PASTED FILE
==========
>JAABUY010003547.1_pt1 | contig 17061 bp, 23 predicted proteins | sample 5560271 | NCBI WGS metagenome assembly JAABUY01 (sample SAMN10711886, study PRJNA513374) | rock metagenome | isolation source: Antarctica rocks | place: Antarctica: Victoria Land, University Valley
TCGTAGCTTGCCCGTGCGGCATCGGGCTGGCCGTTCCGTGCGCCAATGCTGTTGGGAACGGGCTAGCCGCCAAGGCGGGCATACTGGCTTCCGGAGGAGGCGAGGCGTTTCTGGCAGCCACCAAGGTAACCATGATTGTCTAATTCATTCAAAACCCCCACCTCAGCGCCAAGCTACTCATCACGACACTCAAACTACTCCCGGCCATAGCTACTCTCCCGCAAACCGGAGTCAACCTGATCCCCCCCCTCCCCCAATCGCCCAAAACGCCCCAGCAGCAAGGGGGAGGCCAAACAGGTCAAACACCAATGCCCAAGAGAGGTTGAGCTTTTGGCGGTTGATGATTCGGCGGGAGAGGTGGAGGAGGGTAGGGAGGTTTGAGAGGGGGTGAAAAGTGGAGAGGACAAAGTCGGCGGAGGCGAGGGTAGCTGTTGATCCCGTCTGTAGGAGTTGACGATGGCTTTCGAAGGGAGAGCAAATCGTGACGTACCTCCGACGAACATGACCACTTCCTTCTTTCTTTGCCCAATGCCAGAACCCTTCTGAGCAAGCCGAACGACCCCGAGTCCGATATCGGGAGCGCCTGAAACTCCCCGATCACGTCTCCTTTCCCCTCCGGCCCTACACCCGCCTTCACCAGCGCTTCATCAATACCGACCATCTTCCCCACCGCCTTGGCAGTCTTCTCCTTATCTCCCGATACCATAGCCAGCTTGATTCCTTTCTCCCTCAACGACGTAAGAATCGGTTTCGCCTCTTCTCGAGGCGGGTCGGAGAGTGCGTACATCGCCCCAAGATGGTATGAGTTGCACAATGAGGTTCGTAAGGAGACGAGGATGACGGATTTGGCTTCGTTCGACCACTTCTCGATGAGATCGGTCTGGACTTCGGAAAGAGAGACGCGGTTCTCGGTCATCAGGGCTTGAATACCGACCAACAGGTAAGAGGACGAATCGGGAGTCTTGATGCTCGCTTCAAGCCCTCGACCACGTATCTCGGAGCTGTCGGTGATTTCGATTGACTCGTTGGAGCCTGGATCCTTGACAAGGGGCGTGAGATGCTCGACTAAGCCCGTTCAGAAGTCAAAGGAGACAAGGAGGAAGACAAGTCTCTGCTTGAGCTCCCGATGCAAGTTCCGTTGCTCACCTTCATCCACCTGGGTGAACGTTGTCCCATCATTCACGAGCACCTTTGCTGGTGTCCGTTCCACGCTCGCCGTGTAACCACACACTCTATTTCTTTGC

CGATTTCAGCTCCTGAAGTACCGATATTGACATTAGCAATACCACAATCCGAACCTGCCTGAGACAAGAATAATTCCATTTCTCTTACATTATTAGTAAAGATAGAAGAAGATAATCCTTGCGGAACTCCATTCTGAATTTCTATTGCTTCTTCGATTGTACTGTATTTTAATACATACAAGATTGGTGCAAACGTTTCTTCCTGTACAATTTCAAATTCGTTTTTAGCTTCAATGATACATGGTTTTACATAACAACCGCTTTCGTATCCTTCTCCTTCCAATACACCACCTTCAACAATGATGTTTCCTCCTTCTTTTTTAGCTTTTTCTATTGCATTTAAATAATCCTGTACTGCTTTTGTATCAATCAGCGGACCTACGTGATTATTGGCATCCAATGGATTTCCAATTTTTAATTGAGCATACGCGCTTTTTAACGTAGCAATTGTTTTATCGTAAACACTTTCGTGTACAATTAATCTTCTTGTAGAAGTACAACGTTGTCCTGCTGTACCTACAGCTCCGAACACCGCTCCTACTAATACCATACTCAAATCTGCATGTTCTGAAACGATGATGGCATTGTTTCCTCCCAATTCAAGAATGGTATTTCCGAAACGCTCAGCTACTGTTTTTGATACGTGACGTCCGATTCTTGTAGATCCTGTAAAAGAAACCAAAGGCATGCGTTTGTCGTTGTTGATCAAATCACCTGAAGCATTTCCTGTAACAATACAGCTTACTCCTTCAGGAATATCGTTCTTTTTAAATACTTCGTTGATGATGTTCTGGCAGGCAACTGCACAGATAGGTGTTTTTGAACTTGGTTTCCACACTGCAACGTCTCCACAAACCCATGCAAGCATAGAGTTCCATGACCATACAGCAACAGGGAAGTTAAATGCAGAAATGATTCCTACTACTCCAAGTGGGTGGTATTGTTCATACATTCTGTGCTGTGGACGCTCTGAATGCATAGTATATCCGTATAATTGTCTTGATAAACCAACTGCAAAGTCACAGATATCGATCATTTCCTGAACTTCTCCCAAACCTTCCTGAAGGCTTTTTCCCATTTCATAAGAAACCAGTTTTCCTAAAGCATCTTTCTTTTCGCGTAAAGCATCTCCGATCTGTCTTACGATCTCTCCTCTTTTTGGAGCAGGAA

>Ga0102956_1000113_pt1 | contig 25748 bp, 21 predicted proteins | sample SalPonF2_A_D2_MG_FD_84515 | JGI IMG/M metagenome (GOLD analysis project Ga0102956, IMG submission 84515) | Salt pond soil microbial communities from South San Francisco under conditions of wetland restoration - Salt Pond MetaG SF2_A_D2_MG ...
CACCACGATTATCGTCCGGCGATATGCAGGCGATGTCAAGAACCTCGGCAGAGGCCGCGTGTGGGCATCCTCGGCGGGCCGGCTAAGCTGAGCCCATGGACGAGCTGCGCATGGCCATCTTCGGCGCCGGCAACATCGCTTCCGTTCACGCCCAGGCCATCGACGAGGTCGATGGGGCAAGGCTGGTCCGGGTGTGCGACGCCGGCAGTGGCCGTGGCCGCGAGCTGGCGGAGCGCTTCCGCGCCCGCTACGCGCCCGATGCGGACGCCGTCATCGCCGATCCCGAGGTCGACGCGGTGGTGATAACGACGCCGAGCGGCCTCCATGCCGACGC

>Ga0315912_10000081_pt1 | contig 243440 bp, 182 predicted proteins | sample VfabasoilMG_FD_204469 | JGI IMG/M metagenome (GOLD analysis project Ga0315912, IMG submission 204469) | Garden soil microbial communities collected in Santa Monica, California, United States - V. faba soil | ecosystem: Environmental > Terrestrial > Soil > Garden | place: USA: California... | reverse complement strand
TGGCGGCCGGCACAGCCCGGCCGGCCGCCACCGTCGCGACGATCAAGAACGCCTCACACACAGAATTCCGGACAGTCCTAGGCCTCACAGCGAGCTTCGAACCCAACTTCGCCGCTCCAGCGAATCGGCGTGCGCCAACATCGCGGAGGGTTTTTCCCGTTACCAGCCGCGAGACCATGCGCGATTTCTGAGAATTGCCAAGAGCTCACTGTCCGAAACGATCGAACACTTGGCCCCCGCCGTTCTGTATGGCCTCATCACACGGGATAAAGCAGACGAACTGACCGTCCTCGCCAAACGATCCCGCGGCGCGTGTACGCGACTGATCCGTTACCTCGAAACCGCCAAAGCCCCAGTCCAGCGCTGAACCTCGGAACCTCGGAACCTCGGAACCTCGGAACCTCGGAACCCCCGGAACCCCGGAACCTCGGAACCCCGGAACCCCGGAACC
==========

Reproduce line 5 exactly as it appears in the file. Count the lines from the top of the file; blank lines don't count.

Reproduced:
CACCACGATTATCGTCCGGCGATATGCAGGCGATGTCAAGAACCTCGGCAGAGGCCGCGTGTGGGCATCCTCGGCGGGCCGGCTAAGCTGAGCCCATGGACGAGCTGCGCATGGCCATCTTCGGCGCCGGCAACATCGCTTCCGTTCACGCCCAGGCCATCGACGAGGTCGATGGGGCAAGGCTGGTCCGGGTGTGCGACGCCGGCAGTGGCCGTGGCCGCGAGCTGGCGGAGCGCTTCCGCGCCCGCTACGCGCCCGATGCGGACGCCGTCATCGCCGATCCCGAGGTCGACGCGGTGGTGATAACGACGCCGAGCGGCCTCCATGCCGACGC